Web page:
Fiction, Young Adult

Evolution, Me & Other Freaks of Nature

Evolution, Me & Other Freaks of Nature by Robin Brande

Your best friend hates you. The guy you liked hates you. Your entire group of friends hates you.

All because you did the right thing.

Welcome to life for Mena, whose year is starting off in the worst way possible. She’s been kicked out of her church group and no one will talk to her—not even her own parents. No one except for Casey, her supersmart lab partner in science class, who’s pretty funny for the most brilliant guy on earth.

And when Ms. Shepherd begins the unit on evolution, school becomes more dramatic than Mena could ever imagine . . . and her own life is about to evolve in some amazing and unexpected ways.

This is not the first time I’ve discussed having a book on your shelf for literally years (I would say a good five for this one), only to finally take it down, read it, and be completely blown away.

Blown. Away.

As usual with highly-charged issues, I don’t want this to devolve into a discussion or intelligent design vs. evolution vs. a combo of the two. I just want to talk about this book, which happens to handle that subject with a delicacy and aplomb rarely seen.

Mena was the perfect protagonist for this book. She feels as we all feel….sometimes you can’t just stop life from battering you on all sides. She feels like crumbling. Routinely. She doesn’t consider herself to be a strong person. And she’s not. But there is strength in her ability to get up and go to school every day, especially when her parents are freezing her out, too.

Then, Mena comes into contact with some amazing, passionate, devoted people, and her life changes. She evolves, for lack of a better word. Mena learns that she is more than she thinks she is and that she can be whatever she wants to be. More importantly, she learns that there are sides to everything. That sometimes middle ground isn’t an illusion created by people who want peace. Sometimes it’s a valid argument and an even more valid territory to occupy.

All of the characters were well-drawn and complex, even Mena’s ex-friends. People can be misguided and hurtful, but it doesn’t mean they’re evil. They just don’t see any alternative to believing what they believe. They don’t see grey areas or middle ground or any validity in another’s viewpoint. But it doesn’t make them evil.

265 pages that completely blew me away. Whatever your opinions on the subject matter, pick this book up for a fun, exhilarating, and well-crafted read.

Dystopian, Fiction

The Twelve

Read my review of The Passage

The Twelve by Justin Cronin

In the present day, as the man-made apocalypse unfolds, three strangers navigate the chaos. Lila, a doctor and an expectant mother, is so shattered by the spread of violence and infection that she continues to plan for her child’s arrival even as society dissolves around her. Kittridge, known to the world as “Last Stand in Denver,” has been forced to flee his stronghold and is now on the road, dodging the infected, armed but alone and well aware that a tank of gas will get him only so far. April is a teenager fighting to guide her little brother safely through a landscape of death and ruin. These three will learn that they have not been fully abandoned—and that in connection lies hope, even on the darkest of nights.
One hundred years in the future, Amy and the others fight on for humankind’s salvation . . . unaware that the rules have changed. The enemy has evolved, and a dark new order has arisen with a vision of the future infinitely more horrifying than man’s extinction. If the Twelve are to fall, one of those united to vanquish them will have to pay the ultimate price.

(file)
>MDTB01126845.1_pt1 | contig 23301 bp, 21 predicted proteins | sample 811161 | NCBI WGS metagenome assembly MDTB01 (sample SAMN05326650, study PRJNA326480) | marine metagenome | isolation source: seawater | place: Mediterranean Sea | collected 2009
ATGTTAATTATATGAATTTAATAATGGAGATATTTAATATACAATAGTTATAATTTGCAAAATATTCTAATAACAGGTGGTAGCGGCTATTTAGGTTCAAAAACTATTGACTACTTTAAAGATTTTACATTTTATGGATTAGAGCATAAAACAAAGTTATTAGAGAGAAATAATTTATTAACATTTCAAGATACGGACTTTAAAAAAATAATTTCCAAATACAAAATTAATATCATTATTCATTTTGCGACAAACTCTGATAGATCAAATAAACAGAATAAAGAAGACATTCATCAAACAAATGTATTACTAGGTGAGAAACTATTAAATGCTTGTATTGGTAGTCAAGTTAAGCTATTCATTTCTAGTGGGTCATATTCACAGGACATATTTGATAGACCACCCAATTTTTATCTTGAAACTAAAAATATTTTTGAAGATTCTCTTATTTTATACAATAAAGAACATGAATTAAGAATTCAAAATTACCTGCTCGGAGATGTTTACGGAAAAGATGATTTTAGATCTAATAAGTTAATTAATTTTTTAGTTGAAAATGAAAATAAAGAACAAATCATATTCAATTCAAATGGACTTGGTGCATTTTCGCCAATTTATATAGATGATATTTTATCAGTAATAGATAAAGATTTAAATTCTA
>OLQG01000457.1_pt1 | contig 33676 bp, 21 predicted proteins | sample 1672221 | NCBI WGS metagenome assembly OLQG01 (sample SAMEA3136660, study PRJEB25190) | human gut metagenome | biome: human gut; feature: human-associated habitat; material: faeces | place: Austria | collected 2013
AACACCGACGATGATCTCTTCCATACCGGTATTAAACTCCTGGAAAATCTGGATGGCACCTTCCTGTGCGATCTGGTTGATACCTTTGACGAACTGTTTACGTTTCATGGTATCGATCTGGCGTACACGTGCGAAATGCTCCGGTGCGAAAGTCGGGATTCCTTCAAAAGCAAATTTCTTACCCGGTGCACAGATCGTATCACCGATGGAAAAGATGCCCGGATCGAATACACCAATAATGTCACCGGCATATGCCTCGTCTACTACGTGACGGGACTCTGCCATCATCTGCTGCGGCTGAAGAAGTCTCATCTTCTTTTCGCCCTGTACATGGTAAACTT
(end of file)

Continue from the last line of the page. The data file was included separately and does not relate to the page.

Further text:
I loved The Passage so much I was kind of afraid to read this one. What if it somehow tainted that perfect, perfect bit of storytelling? Even though I was excited to read this one, I let it linger on my shelf for a little bit, afraid it would fall short of my expectations.

It didn’t.

I’ll admit, though, the narrative structure is kind of odd in this one. You start in the “present” (year 97) then jump back to year zero, then jump further ahead into narrative time while remaining in the past (year 77) and then back to the present. I guess I shouldn’t have been surprised though. In The Passage, Cronin spends roughly 1/3 of the book in year zero and then the rest in year 92. It all makes sense in the end, but the structure is just plain weird.

Regardless, though, I was just an enraptured with this novel as with the others. It still made me nervous, but at this point, I’m pretty used to the Virals, or as used to them as you could get. Fair warning though, this novel manages to somehow be even more violent and even more bloody than the others.

My favorite favorite part of this book was how he recapped what happened in the first book, in the form of biblical verses that are reminiscent to the opening verses of the Book of Revelations. Clever, Cronin, clever. If I hadn’t already had an inkling you could read this story as a biblical parable, that kind of cemented that.

As always, I find it difficult to talk about this novel without giving away much from the others, but as always, Amy was my favorite character, followed by Peter. I wish I could have gotten more of them, especially Amy. I could read about Amy forever.

Another difficult thing about this book, since I’d been waiting two years for this, I forgot what love triangles/relationships were brewing and thus found myself sort of lost in this one, which picks up four or five years after the end of The Passage. So maybe considering re-reading the first book, before you dive into this one. I’m sure it will help.

This series is supposed to be a trilogy. I see that it’s going that way. But I don’t want it to end. I want it go on and on and on forever.